Face-to-face collaboration may be key at certain times, like meetings and brainstorming sessions. When collaboration involves each person completing an individual set of tasks for the same project, however, working off-site may produce the best results. Forcing a graphic designer to complete a website in a noisy, crowded office when the deadline is near and they really need quiet to concentrate? Not always the best strategy. When the team’s success hinges on a job well done the first time, allow your team members to work elsewhere—perhaps a nearby coffee shop, or even from home, if necessary.
If you have one or more people working remotely to create some breathing room in the office, you’ll need some good software to help them stay in touch with each other. Programs such as HipChat will allow individual workers to ping each other with questions, send mass messages to a group or create chatrooms for specific sets of people. When the conversation will involve more than a simple back-and-forth, web conferencing software like WebEx and GoToMeeting can let them set up meetings with others from the convenience of their own cell phones or computers. Project management software, like TeamworkPM and Basecamp, can also keep workers up-to-date on the status of their tasks and the overall progress of a project.
Co-working is an arrangement in which workers from different companies share one office space, outfitted with essentials like printers, fax machines, Wi-Fi, etc. While co-working gives mobile workers and freelancers a place to call their own, it can also be a temporary solution when you have too many people and not enough space in the office. Though the practice seems to be more popular with small businesses and freelancers, corporate co-working has also been embraced by the likes of Yahoo and Zappos. You can choose from different price plans, based on your specific needs. Options may range from using the space for just a few days to having access throughout the year.
Open offices can attack both ends of the collaborating-in-a-small-office problem. For one thing, they encourage more collaboration. When workers aren’t isolated from each other, they can talk and brainstorm more easily, forming bonds and sprouting ideas. This is one reason why open offices are so popular. Another is that this layout takes up much less space. Without the bulky walls of a cubicle, the office can appear much more spacious. Consider removing your cubicles and replacing them with long office desks instead. To keep things interesting, you may want to be like DoSomething.org, and have workers sit in different spots every six months so that they form new connections each year.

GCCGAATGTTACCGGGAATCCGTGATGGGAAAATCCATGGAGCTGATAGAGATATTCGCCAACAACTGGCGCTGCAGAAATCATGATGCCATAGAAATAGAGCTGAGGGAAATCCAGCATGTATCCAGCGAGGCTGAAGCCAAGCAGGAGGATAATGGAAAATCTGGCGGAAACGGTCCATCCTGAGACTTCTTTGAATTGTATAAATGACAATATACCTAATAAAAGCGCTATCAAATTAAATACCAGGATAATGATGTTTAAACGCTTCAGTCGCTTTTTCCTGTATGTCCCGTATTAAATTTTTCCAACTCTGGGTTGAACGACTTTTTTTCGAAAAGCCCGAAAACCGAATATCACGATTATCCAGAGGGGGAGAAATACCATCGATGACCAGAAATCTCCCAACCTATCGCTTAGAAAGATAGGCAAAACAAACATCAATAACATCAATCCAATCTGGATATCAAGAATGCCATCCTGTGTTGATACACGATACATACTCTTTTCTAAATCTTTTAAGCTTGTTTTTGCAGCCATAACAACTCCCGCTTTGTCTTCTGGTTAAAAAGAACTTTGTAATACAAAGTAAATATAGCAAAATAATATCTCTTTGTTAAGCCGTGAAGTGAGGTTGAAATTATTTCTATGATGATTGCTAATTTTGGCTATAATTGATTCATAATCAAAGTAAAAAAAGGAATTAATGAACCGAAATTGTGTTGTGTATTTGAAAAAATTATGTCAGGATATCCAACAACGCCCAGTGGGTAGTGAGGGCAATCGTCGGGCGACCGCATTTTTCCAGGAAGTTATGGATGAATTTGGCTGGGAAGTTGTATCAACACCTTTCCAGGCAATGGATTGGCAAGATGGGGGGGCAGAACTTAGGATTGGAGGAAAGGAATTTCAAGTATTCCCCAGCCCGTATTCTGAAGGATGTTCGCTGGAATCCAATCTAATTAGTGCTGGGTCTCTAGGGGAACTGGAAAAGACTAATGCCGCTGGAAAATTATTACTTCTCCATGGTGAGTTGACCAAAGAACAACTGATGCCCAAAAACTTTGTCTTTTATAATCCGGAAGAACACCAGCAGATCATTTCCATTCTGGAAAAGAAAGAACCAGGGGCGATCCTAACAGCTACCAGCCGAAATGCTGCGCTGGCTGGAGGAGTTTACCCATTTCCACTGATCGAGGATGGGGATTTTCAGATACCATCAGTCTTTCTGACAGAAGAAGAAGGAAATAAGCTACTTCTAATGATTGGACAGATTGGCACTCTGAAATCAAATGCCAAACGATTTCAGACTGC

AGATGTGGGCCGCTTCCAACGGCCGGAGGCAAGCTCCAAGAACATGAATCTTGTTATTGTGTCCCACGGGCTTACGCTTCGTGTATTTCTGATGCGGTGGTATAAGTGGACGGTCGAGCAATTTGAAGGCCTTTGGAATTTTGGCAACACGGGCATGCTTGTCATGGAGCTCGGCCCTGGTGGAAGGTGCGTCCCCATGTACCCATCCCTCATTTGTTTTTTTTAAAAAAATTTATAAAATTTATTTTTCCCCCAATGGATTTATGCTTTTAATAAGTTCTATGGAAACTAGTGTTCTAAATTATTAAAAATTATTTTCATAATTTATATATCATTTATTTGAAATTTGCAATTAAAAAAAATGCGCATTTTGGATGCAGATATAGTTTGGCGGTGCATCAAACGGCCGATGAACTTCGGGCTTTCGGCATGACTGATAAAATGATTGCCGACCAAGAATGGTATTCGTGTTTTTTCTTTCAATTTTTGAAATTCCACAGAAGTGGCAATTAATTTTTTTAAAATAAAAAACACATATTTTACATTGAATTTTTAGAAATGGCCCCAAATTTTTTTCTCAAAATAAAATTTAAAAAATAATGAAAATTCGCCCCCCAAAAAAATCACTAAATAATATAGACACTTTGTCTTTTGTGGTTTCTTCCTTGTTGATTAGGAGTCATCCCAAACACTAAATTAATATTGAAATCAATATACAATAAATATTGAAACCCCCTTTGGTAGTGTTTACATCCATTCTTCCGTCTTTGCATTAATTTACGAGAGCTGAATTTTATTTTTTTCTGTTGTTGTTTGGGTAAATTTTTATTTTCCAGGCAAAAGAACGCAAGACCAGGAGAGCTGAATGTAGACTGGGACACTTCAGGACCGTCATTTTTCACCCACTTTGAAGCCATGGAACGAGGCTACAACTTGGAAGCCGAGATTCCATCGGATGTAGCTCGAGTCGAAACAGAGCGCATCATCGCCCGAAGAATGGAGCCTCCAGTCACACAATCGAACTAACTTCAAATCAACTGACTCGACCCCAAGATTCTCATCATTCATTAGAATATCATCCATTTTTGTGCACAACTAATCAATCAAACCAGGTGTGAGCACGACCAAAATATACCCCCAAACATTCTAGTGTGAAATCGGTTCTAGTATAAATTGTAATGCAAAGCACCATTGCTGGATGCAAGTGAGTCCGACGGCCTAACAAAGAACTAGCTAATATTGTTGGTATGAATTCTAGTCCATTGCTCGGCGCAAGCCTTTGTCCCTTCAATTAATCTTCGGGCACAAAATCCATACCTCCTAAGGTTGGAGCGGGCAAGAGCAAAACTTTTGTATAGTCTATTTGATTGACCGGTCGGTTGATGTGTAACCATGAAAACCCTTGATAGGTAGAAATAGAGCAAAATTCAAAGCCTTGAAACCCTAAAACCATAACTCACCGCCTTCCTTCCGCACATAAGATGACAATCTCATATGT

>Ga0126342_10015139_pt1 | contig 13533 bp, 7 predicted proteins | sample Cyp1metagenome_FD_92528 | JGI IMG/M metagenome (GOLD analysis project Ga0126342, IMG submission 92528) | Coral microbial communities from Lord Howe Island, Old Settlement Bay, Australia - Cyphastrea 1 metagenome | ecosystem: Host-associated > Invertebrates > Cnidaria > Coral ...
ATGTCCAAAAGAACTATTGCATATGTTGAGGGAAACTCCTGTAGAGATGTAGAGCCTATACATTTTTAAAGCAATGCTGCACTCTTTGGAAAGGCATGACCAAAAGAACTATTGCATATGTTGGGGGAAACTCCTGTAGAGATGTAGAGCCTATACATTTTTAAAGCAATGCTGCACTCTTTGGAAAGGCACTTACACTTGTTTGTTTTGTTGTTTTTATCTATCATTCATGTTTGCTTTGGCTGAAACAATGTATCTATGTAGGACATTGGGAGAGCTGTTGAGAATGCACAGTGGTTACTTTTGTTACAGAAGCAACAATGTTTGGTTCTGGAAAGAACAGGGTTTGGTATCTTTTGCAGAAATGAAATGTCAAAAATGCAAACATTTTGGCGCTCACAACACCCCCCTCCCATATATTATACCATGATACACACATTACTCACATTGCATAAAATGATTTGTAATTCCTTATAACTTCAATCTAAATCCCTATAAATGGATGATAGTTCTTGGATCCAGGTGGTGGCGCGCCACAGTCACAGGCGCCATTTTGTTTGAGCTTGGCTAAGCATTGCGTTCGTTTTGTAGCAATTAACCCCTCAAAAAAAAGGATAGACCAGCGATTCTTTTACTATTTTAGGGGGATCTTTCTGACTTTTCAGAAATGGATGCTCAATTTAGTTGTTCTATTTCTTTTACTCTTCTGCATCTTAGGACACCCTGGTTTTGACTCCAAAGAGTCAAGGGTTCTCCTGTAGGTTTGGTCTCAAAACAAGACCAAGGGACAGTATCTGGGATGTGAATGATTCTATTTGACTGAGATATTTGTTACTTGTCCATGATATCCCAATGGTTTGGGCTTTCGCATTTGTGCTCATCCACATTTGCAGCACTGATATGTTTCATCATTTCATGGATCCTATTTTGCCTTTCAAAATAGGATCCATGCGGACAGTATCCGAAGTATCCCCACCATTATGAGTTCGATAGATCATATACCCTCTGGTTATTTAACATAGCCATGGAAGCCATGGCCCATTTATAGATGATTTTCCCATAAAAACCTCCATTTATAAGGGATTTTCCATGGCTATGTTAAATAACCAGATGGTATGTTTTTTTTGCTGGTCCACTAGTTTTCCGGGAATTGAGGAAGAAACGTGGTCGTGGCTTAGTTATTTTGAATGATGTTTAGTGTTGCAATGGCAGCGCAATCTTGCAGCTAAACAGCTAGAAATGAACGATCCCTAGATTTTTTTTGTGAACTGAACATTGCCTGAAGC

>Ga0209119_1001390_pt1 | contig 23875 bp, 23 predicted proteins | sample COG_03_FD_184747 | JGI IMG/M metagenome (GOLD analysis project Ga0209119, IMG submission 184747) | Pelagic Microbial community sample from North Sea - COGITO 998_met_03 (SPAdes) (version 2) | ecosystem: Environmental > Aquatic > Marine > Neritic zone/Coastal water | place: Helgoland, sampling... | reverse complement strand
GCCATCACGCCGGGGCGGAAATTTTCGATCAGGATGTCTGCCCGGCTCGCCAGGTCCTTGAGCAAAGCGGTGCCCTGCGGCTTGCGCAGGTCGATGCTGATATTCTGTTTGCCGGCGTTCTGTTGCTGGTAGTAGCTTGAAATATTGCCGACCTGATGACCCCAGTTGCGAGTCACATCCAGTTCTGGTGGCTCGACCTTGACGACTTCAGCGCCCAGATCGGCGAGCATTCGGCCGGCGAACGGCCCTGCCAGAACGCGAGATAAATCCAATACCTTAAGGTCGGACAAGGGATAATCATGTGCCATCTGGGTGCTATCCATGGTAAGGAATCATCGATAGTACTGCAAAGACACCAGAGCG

A big problem that can plague a small office is a lack of meeting spaces. What if several meetings are scheduled throughout the day, but there isn’t enough room to accommodate all of them? Some creative solutions might be required. For example, will you need to use certain devices during the meeting, like a projector or television? If not, consider holding the meeting outdoors, or in the break room, or have a standing meeting in a common area large enough to hold the group. Is the meeting really necessary, or could you accomplish your goal with a simple memo? Furthermore, do all the people you’ve invited to the meeting really need to attend, or can a few of them get the details from the workers whose presence is required? Answering these questions can help you allocate meeting rooms more wisely.
Small spaces can be a challenge, but it isn’t an insurmountable one. With a little problem-solving, you can support collaboration without ever having to convert the broom closet into an additional office.
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